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tasks and not create temporary bankruptcy through the unwise prosecution of a single project.

Economy was a very rigid principle with Shoghi Effendi and he had very stern ideas on money matters. He more than once refused to permit an individual to make the pilgrimage who he knew was in debt, saying he must first pay his debts. I never saw the Guardian settle a bill he had not first carefully added up, whether it was for a meal or a payment of thousands of dollars! If there was an overcharge he pointed it out — and also if there was an undercharge.

Many times I went to astonished people and called to their attention that their addition was wrong and they should do it again or they would be the losers. He also was a determined bargainer, never paying what he felt was too much for a thing. More than once, when a beautiful ornament for the Shrines, Archives, or gardens was too expensive, and the seller could not or would not meet the Guardian's price, he would not buy it even though he wanted it and had the money. He just considered it wrong and would not do it.

Although Shoghi Effendi for many years had had a private automobile and chauffeur (like 'Abdu'l-Bahá before him), because spare parts were not procurable for it during the worst years of the war he had it sold and used taxis. I have no doubt that as with sufficient money one can usually buy anything he could have procured another car, but it never entered his mind. He was against extravagance, ostentation and luxury as such, denying himself and others many things because he felt they were either not justified or not appropriate.

Another of the strongly marked characteristics of the Guardian was his openness. The believers were his confidants. Freely, majestically, aloof but with a most endearing and heart-captivating confidence, he would share with the pilgrims who were his guests not only his ideas and his interpretations of the Teachings, but his projects and plans. There were no privileged communicants who received his thought as of right. In spite of the fact that the National Assemblies were his channels through which he passed on his great Plans and the bodies by which they were prosecuted, he was wont to share these Plans in almost full detai1 with those he met, to such an extent that many a returning pilgrim was in possession of nearly all the details that were soon to be communicated to the Bahá'í world officially. The same was true of his work at the World Centre. So complete was this frankness that he sometimes drew little sketches at the table to illustrate what he was now doing in the gardens on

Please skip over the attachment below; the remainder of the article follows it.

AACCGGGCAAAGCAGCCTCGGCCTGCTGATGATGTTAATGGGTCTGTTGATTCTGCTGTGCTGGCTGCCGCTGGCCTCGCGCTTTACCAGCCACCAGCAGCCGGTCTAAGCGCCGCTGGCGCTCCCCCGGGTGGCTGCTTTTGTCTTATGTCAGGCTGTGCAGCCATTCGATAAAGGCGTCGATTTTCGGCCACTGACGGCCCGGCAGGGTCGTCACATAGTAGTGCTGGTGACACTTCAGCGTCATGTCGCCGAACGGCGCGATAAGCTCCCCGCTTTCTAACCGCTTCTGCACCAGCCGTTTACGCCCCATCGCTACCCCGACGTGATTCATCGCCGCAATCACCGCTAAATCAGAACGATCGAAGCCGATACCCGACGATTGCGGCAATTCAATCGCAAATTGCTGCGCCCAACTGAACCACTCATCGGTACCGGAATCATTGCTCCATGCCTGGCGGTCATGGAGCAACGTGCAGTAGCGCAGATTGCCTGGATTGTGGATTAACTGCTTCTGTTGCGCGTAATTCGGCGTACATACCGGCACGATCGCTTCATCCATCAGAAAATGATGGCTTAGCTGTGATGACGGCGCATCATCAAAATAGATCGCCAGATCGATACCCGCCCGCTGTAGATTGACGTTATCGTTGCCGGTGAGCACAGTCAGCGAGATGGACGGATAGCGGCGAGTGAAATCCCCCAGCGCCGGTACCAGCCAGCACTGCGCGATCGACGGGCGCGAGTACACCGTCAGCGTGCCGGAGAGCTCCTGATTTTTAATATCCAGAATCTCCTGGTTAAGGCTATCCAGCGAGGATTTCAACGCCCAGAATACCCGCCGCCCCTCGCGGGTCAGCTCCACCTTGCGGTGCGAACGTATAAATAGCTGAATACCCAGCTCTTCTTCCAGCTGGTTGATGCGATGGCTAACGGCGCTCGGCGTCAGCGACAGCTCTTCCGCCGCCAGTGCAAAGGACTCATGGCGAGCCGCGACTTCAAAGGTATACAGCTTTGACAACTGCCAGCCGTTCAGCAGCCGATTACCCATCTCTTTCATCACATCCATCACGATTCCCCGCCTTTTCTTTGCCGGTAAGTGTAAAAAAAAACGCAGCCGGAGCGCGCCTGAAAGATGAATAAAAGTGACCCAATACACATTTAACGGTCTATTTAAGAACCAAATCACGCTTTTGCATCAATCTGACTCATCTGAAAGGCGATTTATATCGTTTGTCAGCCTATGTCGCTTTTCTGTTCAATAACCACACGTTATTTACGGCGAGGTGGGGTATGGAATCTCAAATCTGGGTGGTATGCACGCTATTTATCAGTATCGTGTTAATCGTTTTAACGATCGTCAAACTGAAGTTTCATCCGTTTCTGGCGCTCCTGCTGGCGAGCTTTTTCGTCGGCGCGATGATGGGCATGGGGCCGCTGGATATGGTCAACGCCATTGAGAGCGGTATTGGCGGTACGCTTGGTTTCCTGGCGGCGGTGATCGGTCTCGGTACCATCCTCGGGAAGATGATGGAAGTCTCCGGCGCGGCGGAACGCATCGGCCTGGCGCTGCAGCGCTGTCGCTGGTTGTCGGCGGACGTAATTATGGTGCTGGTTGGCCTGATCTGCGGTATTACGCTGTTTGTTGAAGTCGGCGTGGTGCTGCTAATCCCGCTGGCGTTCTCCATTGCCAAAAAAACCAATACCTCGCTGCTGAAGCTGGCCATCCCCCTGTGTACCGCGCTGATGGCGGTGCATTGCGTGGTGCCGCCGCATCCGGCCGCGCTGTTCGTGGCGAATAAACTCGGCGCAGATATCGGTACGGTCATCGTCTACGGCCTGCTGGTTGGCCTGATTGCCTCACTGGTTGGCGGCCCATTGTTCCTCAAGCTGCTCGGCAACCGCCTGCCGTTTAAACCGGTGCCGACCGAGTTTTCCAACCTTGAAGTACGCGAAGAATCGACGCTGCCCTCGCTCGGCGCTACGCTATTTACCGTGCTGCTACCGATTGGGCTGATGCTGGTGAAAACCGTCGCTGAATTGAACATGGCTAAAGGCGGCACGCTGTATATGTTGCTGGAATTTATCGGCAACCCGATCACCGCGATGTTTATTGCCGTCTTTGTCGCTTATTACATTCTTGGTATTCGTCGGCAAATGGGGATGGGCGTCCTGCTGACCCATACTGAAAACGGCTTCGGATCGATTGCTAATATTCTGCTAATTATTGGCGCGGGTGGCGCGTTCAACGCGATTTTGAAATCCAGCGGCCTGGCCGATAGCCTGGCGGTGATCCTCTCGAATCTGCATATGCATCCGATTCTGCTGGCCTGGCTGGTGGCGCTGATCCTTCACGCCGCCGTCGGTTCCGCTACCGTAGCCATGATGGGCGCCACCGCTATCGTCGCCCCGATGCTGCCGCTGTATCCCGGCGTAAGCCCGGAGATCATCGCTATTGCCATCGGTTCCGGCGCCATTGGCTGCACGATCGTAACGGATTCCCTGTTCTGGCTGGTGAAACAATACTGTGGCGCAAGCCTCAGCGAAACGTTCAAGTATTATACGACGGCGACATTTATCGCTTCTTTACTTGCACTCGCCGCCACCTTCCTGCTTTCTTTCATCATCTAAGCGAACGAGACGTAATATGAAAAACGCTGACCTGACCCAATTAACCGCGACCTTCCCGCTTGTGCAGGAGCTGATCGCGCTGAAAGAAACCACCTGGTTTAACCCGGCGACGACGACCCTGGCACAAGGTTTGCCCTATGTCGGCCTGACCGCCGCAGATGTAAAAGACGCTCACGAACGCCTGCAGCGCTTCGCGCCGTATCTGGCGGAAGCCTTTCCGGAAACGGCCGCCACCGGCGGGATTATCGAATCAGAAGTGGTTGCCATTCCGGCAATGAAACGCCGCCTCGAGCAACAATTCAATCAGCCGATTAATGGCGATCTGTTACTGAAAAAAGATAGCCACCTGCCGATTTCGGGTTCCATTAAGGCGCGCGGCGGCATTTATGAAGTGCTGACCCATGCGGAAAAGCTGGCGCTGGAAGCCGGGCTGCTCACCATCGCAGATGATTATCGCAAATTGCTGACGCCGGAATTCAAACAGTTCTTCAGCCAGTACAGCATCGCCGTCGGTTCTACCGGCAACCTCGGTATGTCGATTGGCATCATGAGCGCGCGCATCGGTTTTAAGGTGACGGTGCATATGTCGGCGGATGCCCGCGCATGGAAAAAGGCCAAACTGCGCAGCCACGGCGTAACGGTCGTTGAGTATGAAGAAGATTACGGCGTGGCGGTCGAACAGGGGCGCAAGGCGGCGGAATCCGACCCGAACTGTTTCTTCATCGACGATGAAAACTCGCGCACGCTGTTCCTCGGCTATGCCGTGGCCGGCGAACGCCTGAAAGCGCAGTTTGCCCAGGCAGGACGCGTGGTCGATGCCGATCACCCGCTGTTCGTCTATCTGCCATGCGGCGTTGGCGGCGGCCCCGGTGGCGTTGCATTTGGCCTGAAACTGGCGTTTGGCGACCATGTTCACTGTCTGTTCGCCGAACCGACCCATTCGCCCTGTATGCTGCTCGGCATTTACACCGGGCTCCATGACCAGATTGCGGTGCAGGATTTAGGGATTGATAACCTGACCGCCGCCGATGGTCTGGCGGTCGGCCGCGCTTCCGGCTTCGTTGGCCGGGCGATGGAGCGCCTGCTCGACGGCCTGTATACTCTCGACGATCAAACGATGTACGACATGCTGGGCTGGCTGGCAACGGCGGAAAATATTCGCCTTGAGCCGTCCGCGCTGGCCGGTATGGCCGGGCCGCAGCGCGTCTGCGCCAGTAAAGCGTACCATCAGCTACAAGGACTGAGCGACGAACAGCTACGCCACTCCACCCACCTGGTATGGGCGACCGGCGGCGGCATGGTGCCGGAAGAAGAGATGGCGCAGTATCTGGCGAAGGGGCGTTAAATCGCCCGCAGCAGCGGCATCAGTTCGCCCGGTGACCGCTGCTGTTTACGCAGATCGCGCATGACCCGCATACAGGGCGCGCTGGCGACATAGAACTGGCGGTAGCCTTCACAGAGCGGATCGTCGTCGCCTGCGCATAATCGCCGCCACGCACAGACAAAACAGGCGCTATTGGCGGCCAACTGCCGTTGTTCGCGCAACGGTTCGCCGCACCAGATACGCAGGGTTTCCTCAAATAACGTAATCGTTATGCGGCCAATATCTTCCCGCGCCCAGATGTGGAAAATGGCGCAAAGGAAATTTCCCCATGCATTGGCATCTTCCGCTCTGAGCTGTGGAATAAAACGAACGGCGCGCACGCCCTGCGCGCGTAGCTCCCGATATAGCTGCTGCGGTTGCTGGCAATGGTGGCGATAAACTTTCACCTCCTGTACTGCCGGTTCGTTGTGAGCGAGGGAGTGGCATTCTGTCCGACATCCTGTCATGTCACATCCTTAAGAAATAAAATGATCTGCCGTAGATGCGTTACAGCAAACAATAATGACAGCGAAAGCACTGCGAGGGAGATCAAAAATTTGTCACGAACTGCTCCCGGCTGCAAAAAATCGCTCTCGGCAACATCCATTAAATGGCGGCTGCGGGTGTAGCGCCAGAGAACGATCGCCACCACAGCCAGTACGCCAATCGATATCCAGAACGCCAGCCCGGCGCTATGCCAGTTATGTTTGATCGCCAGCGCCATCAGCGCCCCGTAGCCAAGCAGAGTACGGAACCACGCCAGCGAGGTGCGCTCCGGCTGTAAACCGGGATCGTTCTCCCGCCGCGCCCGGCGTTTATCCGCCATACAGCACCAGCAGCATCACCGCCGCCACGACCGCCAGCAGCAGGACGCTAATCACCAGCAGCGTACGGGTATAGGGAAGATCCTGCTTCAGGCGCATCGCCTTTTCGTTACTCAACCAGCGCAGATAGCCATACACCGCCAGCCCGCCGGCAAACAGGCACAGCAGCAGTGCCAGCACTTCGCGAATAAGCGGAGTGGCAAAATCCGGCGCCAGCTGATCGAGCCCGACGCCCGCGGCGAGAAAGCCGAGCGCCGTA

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Mt. Carmel, how the "arc" would be, what buildings might be erected on it, and so on.

Each new thing he was setting in motion, nationally or internationally, one might almost say followed the same pattern as the dawn of a day: the first light, feelers of vision, would be discerned in his words to visiting pilgrims, or lie half-hidden in his communications to the Bahá'í world; then would come the glimmering of goals beginning to take shape as the sun of his concept rose higher and he focussed the brilliant energy of his mind upon it; finally, in a clear burst of illumination, would come the whole idea in all its splendour — a Seven Year Plan, a Ten Year Plan, the warnings and promises in some new and wonderful general letter, the complete instructions regarding such major projects as the completion of the Shrine of the Bab, the International Archives, one of the great new Houses of Worship, or the exposition of certain fundamental themes contained in such books as The Advent of Divine Justice and The Promised Day Is Come.

The relationship of Shoghi Effendi to the pilgrims, his courtesy as a host, his kindness shown to them in so many little ways, the things he so openly discussed with them, had a tremendous effect on the work the Bahá'ís were accomplishing in so many countries, for when these fortunate believers returned to their own communities they acted as a leaven, stimulating their fellow Bahá'ís to greater efforts, making the Guardian a more real person to those who had not been privileged to meet him face to face, creating a sense of nearness both to him and to the World Centre that by any other method would have been hard to achieve.

But in spite of all he showered upon the pilgrims — from providing for their physical comfort as his guests to tearing the veils from their eyes and educating them in their Faith — whenever one of them would seek to express his or her deep gratitude for the honour of meeting him, he would instantly turn this aside, saying the purpose of the pilgrimage was to visit the Holy Shrines.